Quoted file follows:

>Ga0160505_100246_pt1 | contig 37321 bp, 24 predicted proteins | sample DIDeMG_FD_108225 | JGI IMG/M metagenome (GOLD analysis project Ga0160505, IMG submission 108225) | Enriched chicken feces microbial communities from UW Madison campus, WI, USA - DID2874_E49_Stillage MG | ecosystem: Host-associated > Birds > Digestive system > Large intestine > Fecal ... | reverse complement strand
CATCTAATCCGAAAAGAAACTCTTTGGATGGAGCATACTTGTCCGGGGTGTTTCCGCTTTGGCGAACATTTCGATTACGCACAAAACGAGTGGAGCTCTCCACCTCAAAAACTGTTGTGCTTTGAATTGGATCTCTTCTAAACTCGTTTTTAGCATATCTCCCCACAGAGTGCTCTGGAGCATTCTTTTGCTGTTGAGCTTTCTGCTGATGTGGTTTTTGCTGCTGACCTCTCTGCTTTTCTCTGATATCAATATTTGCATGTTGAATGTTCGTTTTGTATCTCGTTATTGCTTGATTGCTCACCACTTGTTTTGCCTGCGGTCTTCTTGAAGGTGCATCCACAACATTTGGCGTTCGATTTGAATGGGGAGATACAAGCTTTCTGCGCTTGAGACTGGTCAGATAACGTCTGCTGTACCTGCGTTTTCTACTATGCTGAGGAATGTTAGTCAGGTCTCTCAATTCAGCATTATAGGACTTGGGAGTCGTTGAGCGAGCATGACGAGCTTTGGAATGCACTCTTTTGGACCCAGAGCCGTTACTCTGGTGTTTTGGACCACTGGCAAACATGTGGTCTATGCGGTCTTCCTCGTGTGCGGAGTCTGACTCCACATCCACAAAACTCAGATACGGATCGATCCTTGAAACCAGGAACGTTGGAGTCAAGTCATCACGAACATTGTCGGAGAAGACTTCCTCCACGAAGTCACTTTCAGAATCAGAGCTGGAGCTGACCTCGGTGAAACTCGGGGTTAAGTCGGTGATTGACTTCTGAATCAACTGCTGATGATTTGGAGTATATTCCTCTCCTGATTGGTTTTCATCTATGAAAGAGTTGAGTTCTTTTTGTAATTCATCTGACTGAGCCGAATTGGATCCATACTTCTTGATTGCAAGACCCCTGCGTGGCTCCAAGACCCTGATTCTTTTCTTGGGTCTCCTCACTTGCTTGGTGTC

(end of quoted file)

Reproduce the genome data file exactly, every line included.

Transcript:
>Ga0160505_100246_pt1 | contig 37321 bp, 24 predicted proteins | sample DIDeMG_FD_108225 | JGI IMG/M metagenome (GOLD analysis project Ga0160505, IMG submission 108225) | Enriched chicken feces microbial communities from UW Madison campus, WI, USA - DID2874_E49_Stillage MG | ecosystem: Host-associated > Birds > Digestive system > Large intestine > Fecal ... | reverse complement strand
CATCTAATCCGAAAAGAAACTCTTTGGATGGAGCATACTTGTCCGGGGTGTTTCCGCTTTGGCGAACATTTCGATTACGCACAAAACGAGTGGAGCTCTCCACCTCAAAAACTGTTGTGCTTTGAATTGGATCTCTTCTAAACTCGTTTTTAGCATATCTCCCCACAGAGTGCTCTGGAGCATTCTTTTGCTGTTGAGCTTTCTGCTGATGTGGTTTTTGCTGCTGACCTCTCTGCTTTTCTCTGATATCAATATTTGCATGTTGAATGTTCGTTTTGTATCTCGTTATTGCTTGATTGCTCACCACTTGTTTTGCCTGCGGTCTTCTTGAAGGTGCATCCACAACATTTGGCGTTCGATTTGAATGGGGAGATACAAGCTTTCTGCGCTTGAGACTGGTCAGATAACGTCTGCTGTACCTGCGTTTTCTACTATGCTGAGGAATGTTAGTCAGGTCTCTCAATTCAGCATTATAGGACTTGGGAGTCGTTGAGCGAGCATGACGAGCTTTGGAATGCACTCTTTTGGACCCAGAGCCGTTACTCTGGTGTTTTGGACCACTGGCAAACATGTGGTCTATGCGGTCTTCCTCGTGTGCGGAGTCTGACTCCACATCCACAAAACTCAGATACGGATCGATCCTTGAAACCAGGAACGTTGGAGTCAAGTCATCACGAACATTGTCGGAGAAGACTTCCTCCACGAAGTCACTTTCAGAATCAGAGCTGGAGCTGACCTCGGTGAAACTCGGGGTTAAGTCGGTGATTGACTTCTGAATCAACTGCTGATGATTTGGAGTATATTCCTCTCCTGATTGGTTTTCATCTATGAAAGAGTTGAGTTCTTTTTGTAATTCATCTGACTGAGCCGAATTGGATCCATACTTCTTGATTGCAAGACCCCTGCGTGGCTCCAAGACCCTGATTCTTTTCTTGGGTCTCCTCACTTGCTTGGTGTC